“I’m not sure there will be a single vaccine. It’s possible that there will be a cocktail of vaccines to help the immune system,” says Jim Kahn, M.D., associate director of the AIDS program at San Francisco General Hospital.

Researchers are currently working to make it easier for white blood cells to detect and attack proteins attached to HIV, the culprit in AIDS. It’s believed that the body may not be able to “see” these proteins, and as a result, the virus can do its deadly work unmolested by the immune system.

Several prototype vaccines are already under investigation. For example, investigators at Walter Reed Army Institute of research in Rockville, Maryland, were the first to produce a genetically engineered vaccine that seems to stabilize and maybe even boost the immune systems of HIV-infected people.

In one study, 30 volunteers, all infected with the AIDS virus, received injections over ten months. Of the 30, 19 wound up with stable white blood cell counts and produced antibodies to the protein. In other words, in more than half the volunteers, the immune system began detecting an HIV protein that it previously didn’t notice.

Bursitis III

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Loosen Affected Joints though Exercise

As the pain and swelling decrease, begin doing any of the exercise described below. (For knee and leg exercise) Consult your doctor before doing any strenuous chore or exercise. If you get the go-ahead, be sure to warm up by stretching muscles and tendons before you start the workout. This will make the muscles and tendons more flexible and limber so they won’t press so hard on the bursae. Do these exercises three times a day.

Touch your elbows. Clasp your hands behind your head. Now bring your elbows together in front your face, as close as possible to one another. Then separate them as widely as you can. Repeat, gradually working up o 10 repetions.

Reach Out. Stretch one arm straight out in front of you. Lock your elbows, and raise your arm directly over your head so that your fingers are pointing toward the ceiling. Lower the arm. Do 5 to 10 repetitions for each arm.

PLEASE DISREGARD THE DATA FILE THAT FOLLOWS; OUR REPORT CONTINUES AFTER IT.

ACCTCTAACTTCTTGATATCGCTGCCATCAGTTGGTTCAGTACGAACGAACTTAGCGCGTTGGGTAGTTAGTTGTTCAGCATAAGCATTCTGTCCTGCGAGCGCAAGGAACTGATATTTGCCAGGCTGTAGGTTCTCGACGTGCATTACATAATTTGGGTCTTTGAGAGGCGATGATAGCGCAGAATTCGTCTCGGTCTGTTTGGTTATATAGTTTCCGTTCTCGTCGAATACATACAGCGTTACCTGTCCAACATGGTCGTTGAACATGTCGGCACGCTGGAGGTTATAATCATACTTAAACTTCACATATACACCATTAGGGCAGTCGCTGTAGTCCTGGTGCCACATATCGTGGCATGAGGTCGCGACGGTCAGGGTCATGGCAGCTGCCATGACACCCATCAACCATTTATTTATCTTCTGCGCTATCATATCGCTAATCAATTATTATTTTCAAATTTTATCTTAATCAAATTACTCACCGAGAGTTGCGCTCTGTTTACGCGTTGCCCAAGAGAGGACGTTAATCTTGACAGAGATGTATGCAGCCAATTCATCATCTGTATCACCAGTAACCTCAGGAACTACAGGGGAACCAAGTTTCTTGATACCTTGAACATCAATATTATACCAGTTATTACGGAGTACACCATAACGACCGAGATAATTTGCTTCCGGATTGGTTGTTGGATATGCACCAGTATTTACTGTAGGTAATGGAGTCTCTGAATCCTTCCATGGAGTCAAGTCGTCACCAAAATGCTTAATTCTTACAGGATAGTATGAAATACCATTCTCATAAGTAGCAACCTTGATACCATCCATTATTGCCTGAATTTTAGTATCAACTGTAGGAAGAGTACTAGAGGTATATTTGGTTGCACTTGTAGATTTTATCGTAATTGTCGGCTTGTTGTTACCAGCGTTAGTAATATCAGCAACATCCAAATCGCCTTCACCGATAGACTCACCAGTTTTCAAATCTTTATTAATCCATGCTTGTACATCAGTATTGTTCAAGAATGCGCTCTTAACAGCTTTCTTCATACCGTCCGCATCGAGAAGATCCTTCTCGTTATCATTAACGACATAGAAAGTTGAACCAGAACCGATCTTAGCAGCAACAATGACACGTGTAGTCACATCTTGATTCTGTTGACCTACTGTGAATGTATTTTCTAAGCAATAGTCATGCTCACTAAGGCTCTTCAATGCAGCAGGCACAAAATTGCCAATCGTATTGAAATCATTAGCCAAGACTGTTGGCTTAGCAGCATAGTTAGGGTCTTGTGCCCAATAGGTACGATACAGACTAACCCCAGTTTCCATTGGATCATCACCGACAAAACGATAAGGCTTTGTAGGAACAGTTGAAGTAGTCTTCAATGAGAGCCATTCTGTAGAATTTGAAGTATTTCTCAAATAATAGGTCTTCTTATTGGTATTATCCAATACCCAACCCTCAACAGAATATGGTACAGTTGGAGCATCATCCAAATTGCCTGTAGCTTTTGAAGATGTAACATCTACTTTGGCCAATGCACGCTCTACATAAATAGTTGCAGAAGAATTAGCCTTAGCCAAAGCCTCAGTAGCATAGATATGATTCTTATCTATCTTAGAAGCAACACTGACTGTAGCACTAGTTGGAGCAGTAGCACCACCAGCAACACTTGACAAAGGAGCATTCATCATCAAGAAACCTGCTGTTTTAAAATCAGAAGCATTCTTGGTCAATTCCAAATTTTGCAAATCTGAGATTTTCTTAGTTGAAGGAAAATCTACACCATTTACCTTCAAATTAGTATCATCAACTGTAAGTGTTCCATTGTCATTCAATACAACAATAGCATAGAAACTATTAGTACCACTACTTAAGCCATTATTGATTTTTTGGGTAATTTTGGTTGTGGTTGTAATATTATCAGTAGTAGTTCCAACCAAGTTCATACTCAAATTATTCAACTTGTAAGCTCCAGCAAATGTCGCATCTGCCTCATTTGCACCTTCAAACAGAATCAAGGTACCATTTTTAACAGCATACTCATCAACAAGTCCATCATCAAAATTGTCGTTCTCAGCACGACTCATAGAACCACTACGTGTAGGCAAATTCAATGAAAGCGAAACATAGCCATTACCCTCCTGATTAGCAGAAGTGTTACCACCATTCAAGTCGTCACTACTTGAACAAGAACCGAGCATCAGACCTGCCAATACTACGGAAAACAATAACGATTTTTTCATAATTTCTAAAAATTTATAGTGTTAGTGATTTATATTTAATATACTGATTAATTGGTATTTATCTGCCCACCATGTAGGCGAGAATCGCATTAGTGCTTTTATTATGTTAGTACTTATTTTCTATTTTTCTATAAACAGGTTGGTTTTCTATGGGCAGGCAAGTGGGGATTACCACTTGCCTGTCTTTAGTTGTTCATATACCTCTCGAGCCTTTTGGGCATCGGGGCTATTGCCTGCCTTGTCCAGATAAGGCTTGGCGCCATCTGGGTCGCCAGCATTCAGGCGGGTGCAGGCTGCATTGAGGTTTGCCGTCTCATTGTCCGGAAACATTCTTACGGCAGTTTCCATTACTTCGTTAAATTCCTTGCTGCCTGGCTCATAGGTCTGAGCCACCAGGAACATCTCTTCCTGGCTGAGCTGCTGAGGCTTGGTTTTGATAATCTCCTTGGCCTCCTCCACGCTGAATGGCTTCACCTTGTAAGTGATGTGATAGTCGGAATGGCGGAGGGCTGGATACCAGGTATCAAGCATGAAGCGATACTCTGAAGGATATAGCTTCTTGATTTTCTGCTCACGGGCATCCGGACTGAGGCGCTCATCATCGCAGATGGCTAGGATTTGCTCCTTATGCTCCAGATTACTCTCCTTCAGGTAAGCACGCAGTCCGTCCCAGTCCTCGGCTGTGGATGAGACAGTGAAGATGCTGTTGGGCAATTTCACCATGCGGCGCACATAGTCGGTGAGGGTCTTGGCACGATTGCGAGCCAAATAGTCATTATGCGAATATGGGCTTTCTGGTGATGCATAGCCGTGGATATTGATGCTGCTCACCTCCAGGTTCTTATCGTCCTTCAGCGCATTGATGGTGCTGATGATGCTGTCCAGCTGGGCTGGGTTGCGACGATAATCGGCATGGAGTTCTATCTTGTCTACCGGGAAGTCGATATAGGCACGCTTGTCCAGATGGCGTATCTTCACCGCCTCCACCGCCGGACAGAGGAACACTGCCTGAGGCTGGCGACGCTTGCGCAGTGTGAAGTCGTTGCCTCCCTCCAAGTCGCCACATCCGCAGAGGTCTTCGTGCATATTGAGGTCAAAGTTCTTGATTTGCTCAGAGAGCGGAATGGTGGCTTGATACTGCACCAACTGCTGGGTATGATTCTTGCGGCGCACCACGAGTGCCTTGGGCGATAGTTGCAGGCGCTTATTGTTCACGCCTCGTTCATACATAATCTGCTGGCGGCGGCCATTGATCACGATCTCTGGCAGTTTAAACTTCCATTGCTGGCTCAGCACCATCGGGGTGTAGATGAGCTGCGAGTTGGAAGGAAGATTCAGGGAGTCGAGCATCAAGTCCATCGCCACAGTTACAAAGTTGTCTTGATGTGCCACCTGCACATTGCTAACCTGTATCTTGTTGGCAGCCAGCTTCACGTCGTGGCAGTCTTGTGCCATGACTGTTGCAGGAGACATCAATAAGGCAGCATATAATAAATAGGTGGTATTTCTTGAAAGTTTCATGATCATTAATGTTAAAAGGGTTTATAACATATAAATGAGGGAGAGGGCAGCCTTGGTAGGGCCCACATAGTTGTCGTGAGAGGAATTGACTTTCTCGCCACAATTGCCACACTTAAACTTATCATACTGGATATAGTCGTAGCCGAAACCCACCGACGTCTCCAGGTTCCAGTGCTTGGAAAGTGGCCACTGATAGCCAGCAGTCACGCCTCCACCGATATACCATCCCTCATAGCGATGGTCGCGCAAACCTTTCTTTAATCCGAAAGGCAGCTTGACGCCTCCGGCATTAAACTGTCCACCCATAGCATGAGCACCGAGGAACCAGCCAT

Rotate your arms. Stretch one arms out form your side so that it is parallel with the floor. Now rotate that arm in small circles forward, then in reverse. Work your way up from 5 to 10 circles, then 20, in both directions. Repeat with the other arm.

Reach for he stars. Raise your arms above and behind your head as far as possible. Do not force the motion; just try to gradually improve then distance you can reach backward. Do 5,then 10, then 20 repetitions. (If you arms hurt or you have trouble raising hem, try lying on your bed and holding a broom handle or some other stick in both hands to help you stretch.)

Roll your shoulders. Begin by raising your shoulders toward your ears, then roll them back so that your chest sticks out. Next, roll them down, then forward and up. Work your up from 5 repetitions to 10, then 20.
Do shoulders touches. Extend one arm directly out at your side, parallel with the floor. Touch your shoulders with your hand by bending at the elbow and bringing your hand back to the top of your shoulders. Work your way up from 5 repetitions to 10, then 20. Repeat with the other arm.

Lift your leg. While lying on firm mat or on your bed, lift one leg, knee bent, and bring it toward your chest. You can use your hands to grabs hold below your thigh. Do 5,10 or 20 repetitions per leg.

Solve the problems

You can keep some cases of bursitis from recurring. Here’s how.

Change your shoes. If your bursitis is caused by shoes that are too tight in the heel, try a hell lift. If that doesn’t work, you may have to ditch the shoes. If they’re too tight in th toes, either get rid of them or see if they can be stretched enough to solve the problem.

Analyze your stroke. Bursitis in swimmers’ shoulders, he result of muscle imbalance or overuse, can caused by either rolling too much as you swim or not rolling enough with each stroke. Ask a swim coach or instructor to analyze your stroke; better yet, have it videotaped so you can pinpoint the problems on your own.

Add a pad. Bursitis caused by constant kneeling or sitting is easily prevented: Carry a cushion or pad with you to sit or kneel on. This will reduce the pressure on your joints.

Switch chores around. Because repetitive motion causes bursae to become inflamed, you can sometimes circumvent the problems by alternating chores. Don’t spend a whole day painting the kitchen or raking the yard; enlist help, or break up the job into two-hour segments.